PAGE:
Meanwhile, Webster has had Pryor direct all the oil-carrying tankers to go and park in the middle of the Atlantic, creating a gas shortage that he can profit on. Webster's floozy gets Superman's attention by creating a suicide scare from the top of the Statue of Liberty, causing him to swoop by and tell her not to expect to be saved, because he doesn't do that anymore. She offers him her body if he'll go rein in this one tanker that won't meet up with the others, and--despite the fact that I think Superman could do better--he goes out, punches a hole in the tanker and creates a big oil spill. He then flies back and joins the blonde lass in her bed. Ummm, didn't we determine in the last movie that Superman would have to be made mortal before he... you know... with an Earth woman? Wasn't there some worry that the force of his... ummm... well, let's just not get into it. The floozy survives, that's all we need to know.

Meanwhile, Pryor has asked Webster to give him money to make a self-defending supercomputer in the desert. If it is attacked, it can learn how to repair itself and fight back. What does this have to do with anything? Why, nothing, except we need a villain strong enough to be a challenge for Superman. But where is Superman? He's drowning his troubles in a bar, which creates a kind of funny sight. Now his suit is very dark, and he has gray hair at his temples. We are to understand that Superman is feeling some degree of self-loathing. He gets drunk, but doesn't do much damage. Wouldn't you like to see drunk Superman casually destroy a bunch of shit? But no, all that happens is that Lana, brat in tow, has come to Metropolis, still looking very much like Des Moines, and just HAPPENED to have made her first stop in the city RIGHT outside Superman's watering hole. This is so her little boy, who idolizes Superman, can call out to him that he can do better, causing an existential crisis in our bad Superman.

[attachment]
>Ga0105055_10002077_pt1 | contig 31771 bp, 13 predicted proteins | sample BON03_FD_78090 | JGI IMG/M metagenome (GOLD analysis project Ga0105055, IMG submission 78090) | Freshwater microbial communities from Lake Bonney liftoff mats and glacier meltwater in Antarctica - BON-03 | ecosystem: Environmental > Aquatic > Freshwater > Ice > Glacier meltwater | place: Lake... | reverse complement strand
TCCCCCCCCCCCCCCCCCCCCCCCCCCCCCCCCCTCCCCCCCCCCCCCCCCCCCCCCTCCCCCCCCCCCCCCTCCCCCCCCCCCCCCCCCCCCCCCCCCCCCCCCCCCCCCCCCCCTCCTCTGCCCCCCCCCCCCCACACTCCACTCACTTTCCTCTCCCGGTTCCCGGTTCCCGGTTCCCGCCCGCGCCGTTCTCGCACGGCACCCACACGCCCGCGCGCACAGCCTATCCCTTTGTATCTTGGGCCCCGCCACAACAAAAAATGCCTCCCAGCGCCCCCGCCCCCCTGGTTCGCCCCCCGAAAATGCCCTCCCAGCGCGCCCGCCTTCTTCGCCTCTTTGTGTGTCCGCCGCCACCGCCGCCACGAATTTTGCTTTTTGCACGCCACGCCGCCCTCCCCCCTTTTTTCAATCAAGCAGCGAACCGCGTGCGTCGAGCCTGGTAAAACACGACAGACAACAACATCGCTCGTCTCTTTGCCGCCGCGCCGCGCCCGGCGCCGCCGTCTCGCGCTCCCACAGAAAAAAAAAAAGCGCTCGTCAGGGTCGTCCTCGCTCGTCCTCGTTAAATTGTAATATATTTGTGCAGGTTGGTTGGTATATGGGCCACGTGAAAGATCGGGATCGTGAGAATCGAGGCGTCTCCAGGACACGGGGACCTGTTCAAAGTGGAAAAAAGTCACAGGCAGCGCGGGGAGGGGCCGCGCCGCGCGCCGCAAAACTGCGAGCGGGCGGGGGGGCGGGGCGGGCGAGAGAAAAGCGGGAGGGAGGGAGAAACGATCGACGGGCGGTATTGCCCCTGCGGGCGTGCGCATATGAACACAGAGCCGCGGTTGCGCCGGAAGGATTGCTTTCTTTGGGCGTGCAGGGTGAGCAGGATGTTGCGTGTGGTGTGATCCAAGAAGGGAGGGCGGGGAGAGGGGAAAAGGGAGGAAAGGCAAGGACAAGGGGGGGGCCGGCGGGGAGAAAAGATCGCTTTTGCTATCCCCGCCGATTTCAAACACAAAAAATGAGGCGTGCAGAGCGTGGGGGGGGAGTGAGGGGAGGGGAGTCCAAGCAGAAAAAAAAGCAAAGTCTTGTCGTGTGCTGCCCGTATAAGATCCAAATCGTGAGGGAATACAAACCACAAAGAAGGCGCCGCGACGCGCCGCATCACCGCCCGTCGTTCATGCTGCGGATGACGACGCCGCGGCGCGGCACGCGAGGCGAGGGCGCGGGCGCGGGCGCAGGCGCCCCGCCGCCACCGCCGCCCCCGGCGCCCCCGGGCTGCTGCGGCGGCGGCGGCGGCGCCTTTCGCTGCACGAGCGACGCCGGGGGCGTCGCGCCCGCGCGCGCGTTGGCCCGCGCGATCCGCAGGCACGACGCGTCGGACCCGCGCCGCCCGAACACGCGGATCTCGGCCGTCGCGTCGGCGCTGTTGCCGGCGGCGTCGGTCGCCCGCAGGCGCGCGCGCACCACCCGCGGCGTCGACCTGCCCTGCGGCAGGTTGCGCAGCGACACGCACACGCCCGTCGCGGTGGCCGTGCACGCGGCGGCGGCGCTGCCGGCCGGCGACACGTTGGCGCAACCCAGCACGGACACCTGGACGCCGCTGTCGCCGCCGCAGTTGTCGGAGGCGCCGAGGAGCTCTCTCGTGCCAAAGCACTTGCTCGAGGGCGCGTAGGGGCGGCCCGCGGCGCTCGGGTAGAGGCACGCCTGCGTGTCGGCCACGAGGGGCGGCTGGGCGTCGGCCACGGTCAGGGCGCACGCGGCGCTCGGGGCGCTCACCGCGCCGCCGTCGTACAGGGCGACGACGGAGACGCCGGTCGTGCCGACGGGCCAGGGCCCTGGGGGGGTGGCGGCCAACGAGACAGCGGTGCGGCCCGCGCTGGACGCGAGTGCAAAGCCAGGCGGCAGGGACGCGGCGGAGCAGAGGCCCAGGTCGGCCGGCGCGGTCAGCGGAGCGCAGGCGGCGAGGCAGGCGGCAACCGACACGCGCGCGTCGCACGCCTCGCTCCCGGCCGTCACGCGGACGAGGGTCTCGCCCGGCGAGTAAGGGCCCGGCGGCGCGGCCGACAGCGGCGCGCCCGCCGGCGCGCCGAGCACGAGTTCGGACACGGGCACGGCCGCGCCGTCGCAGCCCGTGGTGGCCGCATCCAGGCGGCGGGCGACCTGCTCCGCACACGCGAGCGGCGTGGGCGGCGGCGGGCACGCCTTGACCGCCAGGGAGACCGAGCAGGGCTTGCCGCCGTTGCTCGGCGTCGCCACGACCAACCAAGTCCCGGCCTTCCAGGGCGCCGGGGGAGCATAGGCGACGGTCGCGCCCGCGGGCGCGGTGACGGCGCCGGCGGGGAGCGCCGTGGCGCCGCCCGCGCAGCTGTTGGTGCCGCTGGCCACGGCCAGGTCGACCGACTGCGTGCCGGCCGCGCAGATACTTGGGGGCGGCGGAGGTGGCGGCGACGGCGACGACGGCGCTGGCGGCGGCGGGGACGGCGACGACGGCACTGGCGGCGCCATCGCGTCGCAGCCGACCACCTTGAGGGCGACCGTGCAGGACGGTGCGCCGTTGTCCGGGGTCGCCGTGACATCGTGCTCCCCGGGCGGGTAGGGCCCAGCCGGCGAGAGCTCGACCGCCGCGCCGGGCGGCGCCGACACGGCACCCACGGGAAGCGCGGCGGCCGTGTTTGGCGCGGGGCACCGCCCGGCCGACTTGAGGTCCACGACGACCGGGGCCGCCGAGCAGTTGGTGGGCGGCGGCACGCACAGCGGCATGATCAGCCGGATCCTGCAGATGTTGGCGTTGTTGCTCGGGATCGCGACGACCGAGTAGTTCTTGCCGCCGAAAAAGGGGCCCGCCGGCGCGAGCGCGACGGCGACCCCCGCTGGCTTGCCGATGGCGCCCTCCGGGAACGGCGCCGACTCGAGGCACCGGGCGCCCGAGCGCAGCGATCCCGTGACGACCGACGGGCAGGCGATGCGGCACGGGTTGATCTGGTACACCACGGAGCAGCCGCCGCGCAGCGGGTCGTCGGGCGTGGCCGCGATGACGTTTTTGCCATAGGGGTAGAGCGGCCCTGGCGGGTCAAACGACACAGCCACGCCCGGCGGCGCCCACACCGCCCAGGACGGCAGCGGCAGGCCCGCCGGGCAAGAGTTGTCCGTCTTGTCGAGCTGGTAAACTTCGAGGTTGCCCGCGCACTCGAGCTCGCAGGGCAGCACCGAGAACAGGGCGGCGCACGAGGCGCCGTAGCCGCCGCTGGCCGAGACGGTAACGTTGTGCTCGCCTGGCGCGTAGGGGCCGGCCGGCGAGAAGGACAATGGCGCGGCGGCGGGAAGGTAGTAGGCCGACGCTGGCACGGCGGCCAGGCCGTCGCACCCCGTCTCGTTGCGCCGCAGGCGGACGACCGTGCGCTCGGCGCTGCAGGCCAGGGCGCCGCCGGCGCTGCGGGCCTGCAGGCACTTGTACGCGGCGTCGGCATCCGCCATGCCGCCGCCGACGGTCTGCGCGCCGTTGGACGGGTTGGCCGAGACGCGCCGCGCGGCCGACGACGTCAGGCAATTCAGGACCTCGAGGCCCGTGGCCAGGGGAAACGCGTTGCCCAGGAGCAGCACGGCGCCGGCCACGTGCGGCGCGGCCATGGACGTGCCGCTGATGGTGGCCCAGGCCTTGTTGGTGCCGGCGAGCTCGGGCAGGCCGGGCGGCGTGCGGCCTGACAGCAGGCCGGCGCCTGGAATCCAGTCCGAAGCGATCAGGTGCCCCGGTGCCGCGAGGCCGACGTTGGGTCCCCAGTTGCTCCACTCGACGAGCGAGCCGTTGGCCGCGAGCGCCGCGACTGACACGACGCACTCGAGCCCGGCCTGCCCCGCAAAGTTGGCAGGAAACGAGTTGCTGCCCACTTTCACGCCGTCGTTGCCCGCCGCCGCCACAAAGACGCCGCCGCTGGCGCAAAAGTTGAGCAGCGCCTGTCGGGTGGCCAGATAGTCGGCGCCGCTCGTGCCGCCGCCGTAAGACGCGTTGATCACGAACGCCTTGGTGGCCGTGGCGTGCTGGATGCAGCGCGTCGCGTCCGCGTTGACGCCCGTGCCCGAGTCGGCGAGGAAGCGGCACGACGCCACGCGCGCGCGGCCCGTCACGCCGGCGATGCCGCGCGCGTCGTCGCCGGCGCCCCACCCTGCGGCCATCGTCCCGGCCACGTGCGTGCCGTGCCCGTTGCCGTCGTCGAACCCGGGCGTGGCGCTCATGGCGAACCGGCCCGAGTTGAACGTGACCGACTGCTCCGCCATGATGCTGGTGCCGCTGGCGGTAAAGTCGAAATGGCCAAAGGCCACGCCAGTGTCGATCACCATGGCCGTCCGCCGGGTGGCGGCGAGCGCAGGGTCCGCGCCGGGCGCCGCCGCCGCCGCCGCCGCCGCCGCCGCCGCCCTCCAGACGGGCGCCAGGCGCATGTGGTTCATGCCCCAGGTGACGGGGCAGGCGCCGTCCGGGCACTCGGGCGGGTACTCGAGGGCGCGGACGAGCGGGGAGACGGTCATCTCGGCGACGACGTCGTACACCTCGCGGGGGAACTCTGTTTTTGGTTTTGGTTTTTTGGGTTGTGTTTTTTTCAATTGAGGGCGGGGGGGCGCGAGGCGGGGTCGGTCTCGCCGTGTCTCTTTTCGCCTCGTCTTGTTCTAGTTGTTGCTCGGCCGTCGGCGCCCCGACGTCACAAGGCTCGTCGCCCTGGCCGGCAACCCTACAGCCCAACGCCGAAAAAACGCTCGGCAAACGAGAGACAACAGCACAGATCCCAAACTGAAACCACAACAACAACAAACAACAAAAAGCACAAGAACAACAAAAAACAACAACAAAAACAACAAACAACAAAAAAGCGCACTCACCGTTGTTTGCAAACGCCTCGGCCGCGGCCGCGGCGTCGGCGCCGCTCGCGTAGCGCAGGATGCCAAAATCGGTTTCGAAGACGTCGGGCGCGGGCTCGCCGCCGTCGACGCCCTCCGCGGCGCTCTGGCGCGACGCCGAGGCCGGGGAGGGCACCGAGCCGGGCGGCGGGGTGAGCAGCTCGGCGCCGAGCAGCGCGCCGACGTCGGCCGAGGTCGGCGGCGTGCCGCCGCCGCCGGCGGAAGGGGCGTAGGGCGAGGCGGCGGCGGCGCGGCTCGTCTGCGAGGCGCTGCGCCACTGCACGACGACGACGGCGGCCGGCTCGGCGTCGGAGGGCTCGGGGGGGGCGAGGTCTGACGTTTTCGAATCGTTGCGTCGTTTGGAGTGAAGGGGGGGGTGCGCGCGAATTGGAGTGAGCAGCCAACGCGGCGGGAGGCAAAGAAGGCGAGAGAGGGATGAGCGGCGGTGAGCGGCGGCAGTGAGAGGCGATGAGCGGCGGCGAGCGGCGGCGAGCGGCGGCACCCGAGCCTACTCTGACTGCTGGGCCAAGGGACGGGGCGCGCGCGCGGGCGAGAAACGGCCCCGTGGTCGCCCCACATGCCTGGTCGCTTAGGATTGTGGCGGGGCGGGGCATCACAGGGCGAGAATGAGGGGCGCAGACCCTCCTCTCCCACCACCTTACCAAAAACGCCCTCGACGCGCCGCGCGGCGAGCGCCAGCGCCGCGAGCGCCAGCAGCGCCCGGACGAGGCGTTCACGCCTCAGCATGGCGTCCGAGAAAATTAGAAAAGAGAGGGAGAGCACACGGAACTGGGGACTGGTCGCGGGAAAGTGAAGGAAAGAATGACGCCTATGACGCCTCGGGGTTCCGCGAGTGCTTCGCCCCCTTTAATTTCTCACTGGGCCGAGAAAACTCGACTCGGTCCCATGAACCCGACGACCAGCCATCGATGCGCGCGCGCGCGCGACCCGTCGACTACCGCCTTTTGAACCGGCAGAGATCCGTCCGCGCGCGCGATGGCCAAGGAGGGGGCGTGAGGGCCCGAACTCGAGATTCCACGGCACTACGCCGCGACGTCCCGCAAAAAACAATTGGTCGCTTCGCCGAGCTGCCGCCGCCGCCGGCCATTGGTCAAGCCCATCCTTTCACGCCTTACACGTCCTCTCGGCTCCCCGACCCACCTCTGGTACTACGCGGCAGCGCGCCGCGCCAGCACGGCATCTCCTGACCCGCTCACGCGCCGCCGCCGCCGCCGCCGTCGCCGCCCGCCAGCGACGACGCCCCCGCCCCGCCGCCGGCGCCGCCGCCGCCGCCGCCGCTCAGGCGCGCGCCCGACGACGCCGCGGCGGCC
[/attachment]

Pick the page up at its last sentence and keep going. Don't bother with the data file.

Around now you might be asking--is there some REASON Superman is acting this way? The best explanation is that synthetic kryptonite, but he held it without a problem and then we just cut away and we never heard mention of it again, so it can't be that. One keeps waiting to find out why Superman suddenly turned evil, but the reason never comes. It was only the next day after going online and reading synopses that I realized we're supposed to understand that although the synthetic kryptonite had no effect, it actually IS responsible for his turn of character. There's just nothing in the movie that would tell you that.

So Superman flies to the local junkyard, the stinging words of Lana's little boy still ringing in his ears, whereupon his internal struggle is visualized by Clark splitting out of him, making it Clark Kent vs. Superman, and they have a big fight. Well, not as big as you might think, and fairly lame, but apparently Superman fans like this part of the movie best, and some say it is the best sequence of any Superman film. I think what they like best is the concept, because the reality is fairly lame. Anyway, as you can imagine, Clark defeats evil Superman and--identity crisis solved! Now Superman's costume is bright again. He goes and BLOWS on the spilled oil from the tanker, and it all just goes RIGHT back in the hole in the side of the ship (that is some precision blowing) whereupon Superman mends the tear. The reality is, unbelievably, even stupider than it sounds.